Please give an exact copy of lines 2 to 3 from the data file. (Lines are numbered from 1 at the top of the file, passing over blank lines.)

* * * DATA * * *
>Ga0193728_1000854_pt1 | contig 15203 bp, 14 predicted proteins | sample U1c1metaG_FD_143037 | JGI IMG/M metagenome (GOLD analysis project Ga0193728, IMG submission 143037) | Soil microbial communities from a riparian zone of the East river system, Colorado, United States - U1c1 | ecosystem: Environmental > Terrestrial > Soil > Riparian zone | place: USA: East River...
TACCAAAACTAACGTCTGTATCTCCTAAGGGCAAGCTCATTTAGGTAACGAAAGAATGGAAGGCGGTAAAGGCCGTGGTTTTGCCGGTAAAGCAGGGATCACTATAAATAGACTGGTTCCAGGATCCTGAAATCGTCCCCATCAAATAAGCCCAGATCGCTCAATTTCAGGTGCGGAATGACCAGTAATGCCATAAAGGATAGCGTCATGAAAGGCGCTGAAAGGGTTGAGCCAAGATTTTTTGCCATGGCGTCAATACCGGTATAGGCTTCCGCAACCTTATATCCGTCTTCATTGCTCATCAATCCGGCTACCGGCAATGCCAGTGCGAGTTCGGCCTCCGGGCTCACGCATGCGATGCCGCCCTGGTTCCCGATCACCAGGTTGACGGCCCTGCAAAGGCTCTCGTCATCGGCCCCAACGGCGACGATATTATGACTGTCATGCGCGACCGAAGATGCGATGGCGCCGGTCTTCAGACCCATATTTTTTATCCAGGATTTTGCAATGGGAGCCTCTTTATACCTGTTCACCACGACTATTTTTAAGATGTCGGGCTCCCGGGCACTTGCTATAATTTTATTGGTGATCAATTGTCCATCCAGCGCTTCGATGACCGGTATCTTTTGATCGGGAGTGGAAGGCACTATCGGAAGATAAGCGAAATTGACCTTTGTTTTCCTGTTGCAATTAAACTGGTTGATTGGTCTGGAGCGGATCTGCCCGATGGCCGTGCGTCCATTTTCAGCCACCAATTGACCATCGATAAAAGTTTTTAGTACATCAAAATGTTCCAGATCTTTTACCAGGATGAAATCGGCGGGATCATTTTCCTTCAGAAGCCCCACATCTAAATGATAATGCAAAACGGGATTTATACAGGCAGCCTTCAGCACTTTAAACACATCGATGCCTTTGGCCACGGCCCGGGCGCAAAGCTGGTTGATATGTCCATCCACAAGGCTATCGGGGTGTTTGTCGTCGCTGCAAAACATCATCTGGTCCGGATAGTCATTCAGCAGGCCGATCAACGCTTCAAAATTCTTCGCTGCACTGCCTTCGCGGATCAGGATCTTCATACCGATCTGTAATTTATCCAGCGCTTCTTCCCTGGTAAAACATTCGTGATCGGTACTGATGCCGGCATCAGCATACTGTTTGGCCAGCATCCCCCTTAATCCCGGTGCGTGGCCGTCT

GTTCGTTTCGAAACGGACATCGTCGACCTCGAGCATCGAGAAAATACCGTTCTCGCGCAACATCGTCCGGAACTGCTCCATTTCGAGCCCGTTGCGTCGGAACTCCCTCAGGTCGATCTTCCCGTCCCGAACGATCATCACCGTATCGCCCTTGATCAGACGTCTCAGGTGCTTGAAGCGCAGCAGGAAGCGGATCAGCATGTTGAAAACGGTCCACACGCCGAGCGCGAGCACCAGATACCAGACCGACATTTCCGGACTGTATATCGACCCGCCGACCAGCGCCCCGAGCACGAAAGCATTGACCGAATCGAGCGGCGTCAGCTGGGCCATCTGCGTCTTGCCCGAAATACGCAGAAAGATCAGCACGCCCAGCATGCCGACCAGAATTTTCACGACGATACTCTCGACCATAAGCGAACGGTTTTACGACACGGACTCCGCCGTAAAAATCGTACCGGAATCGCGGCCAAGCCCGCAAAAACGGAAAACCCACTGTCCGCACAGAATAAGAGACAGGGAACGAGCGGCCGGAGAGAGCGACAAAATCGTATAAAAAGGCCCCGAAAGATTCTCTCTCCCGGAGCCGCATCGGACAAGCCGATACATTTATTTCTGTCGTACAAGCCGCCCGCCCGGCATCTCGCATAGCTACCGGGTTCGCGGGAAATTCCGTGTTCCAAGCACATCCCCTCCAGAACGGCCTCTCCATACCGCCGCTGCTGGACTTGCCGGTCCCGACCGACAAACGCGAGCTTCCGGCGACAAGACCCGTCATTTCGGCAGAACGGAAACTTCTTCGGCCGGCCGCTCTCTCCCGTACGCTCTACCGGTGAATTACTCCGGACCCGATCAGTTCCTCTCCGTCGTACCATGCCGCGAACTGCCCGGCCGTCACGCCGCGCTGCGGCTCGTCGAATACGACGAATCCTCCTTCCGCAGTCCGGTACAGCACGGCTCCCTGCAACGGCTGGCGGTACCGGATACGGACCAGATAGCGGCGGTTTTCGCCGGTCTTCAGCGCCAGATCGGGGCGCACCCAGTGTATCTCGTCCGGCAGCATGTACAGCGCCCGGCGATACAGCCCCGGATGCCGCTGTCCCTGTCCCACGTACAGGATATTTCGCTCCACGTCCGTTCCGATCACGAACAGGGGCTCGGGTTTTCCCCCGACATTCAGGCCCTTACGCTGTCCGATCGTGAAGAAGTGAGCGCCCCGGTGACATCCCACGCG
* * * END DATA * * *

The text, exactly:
TACCAAAACTAACGTCTGTATCTCCTAAGGGCAAGCTCATTTAGGTAACGAAAGAATGGAAGGCGGTAAAGGCCGTGGTTTTGCCGGTAAAGCAGGGATCACTATAAATAGACTGGTTCCAGGATCCTGAAATCGTCCCCATCAAATAAGCCCAGATCGCTCAATTTCAGGTGCGGAATGACCAGTAATGCCATAAAGGATAGCGTCATGAAAGGCGCTGAAAGGGTTGAGCCAAGATTTTTTGCCATGGCGTCAATACCGGTATAGGCTTCCGCAACCTTATATCCGTCTTCATTGCTCATCAATCCGGCTACCGGCAATGCCAGTGCGAGTTCGGCCTCCGGGCTCACGCATGCGATGCCGCCCTGGTTCCCGATCACCAGGTTGACGGCCCTGCAAAGGCTCTCGTCATCGGCCCCAACGGCGACGATATTATGACTGTCATGCGCGACCGAAGATGCGATGGCGCCGGTCTTCAGACCCATATTTTTTATCCAGGATTTTGCAATGGGAGCCTCTTTATACCTGTTCACCACGACTATTTTTAAGATGTCGGGCTCCCGGGCACTTGCTATAATTTTATTGGTGATCAATTGTCCATCCAGCGCTTCGATGACCGGTATCTTTTGATCGGGAGTGGAAGGCACTATCGGAAGATAAGCGAAATTGACCTTTGTTTTCCTGTTGCAATTAAACTGGTTGATTGGTCTGGAGCGGATCTGCCCGATGGCCGTGCGTCCATTTTCAGCCACCAATTGACCATCGATAAAAGTTTTTAGTACATCAAAATGTTCCAGATCTTTTACCAGGATGAAATCGGCGGGATCATTTTCCTTCAGAAGCCCCACATCTAAATGATAATGCAAAACGGGATTTATACAGGCAGCCTTCAGCACTTTAAACACATCGATGCCTTTGGCCACGGCCCGGGCGCAAAGCTGGTTGATATGTCCATCCACAAGGCTATCGGGGTGTTTGTCGTCGCTGCAAAACATCATCTGGTCCGGATAGTCATTCAGCAGGCCGATCAACGCTTCAAAATTCTTCGCTGCACTGCCTTCGCGGATCAGGATCTTCATACCGATCTGTAATTTATCCAGCGCTTCTTCCCTGGTAAAACATTCGTGATCGGTACTGATGCCGGCATCAGCATACTGTTTGGCCAGCATCCCCCTTAATCCCGGTGCGTGGCCGTCT

GTTCGTTTCGAAACGGACATCGTCGACCTCGAGCATCGAGAAAATACCGTTCTCGCGCAACATCGTCCGGAACTGCTCCATTTCGAGCCCGTTGCGTCGGAACTCCCTCAGGTCGATCTTCCCGTCCCGAACGATCATCACCGTATCGCCCTTGATCAGACGTCTCAGGTGCTTGAAGCGCAGCAGGAAGCGGATCAGCATGTTGAAAACGGTCCACACGCCGAGCGCGAGCACCAGATACCAGACCGACATTTCCGGACTGTATATCGACCCGCCGACCAGCGCCCCGAGCACGAAAGCATTGACCGAATCGAGCGGCGTCAGCTGGGCCATCTGCGTCTTGCCCGAAATACGCAGAAAGATCAGCACGCCCAGCATGCCGACCAGAATTTTCACGACGATACTCTCGACCATAAGCGAACGGTTTTACGACACGGACTCCGCCGTAAAAATCGTACCGGAATCGCGGCCAAGCCCGCAAAAACGGAAAACCCACTGTCCGCACAGAATAAGAGACAGGGAACGAGCGGCCGGAGAGAGCGACAAAATCGTATAAAAAGGCCCCGAAAGATTCTCTCTCCCGGAGCCGCATCGGACAAGCCGATACATTTATTTCTGTCGTACAAGCCGCCCGCCCGGCATCTCGCATAGCTACCGGGTTCGCGGGAAATTCCGTGTTCCAAGCACATCCCCTCCAGAACGGCCTCTCCATACCGCCGCTGCTGGACTTGCCGGTCCCGACCGACAAACGCGAGCTTCCGGCGACAAGACCCGTCATTTCGGCAGAACGGAAACTTCTTCGGCCGGCCGCTCTCTCCCGTACGCTCTACCGGTGAATTACTCCGGACCCGATCAGTTCCTCTCCGTCGTACCATGCCGCGAACTGCCCGGCCGTCACGCCGCGCTGCGGCTCGTCGAATACGACGAATCCTCCTTCCGCAGTCCGGTACAGCACGGCTCCCTGCAACGGCTGGCGGTACCGGATACGGACCAGATAGCGGCGGTTTTCGCCGGTCTTCAGCGCCAGATCGGGGCGCACCCAGTGTATCTCGTCCGGCAGCATGTACAGCGCCCGGCGATACAGCCCCGGATGCCGCTGTCCCTGTCCCACGTACAGGATATTTCGCTCCACGTCCGTTCCGATCACGAACAGGGGCTCGGGTTTTCCCCCGACATTCAGGCCCTTACGCTGTCCGATCGTGAAGAAGTGAGCGCCCCGGTGACATCCCACGCG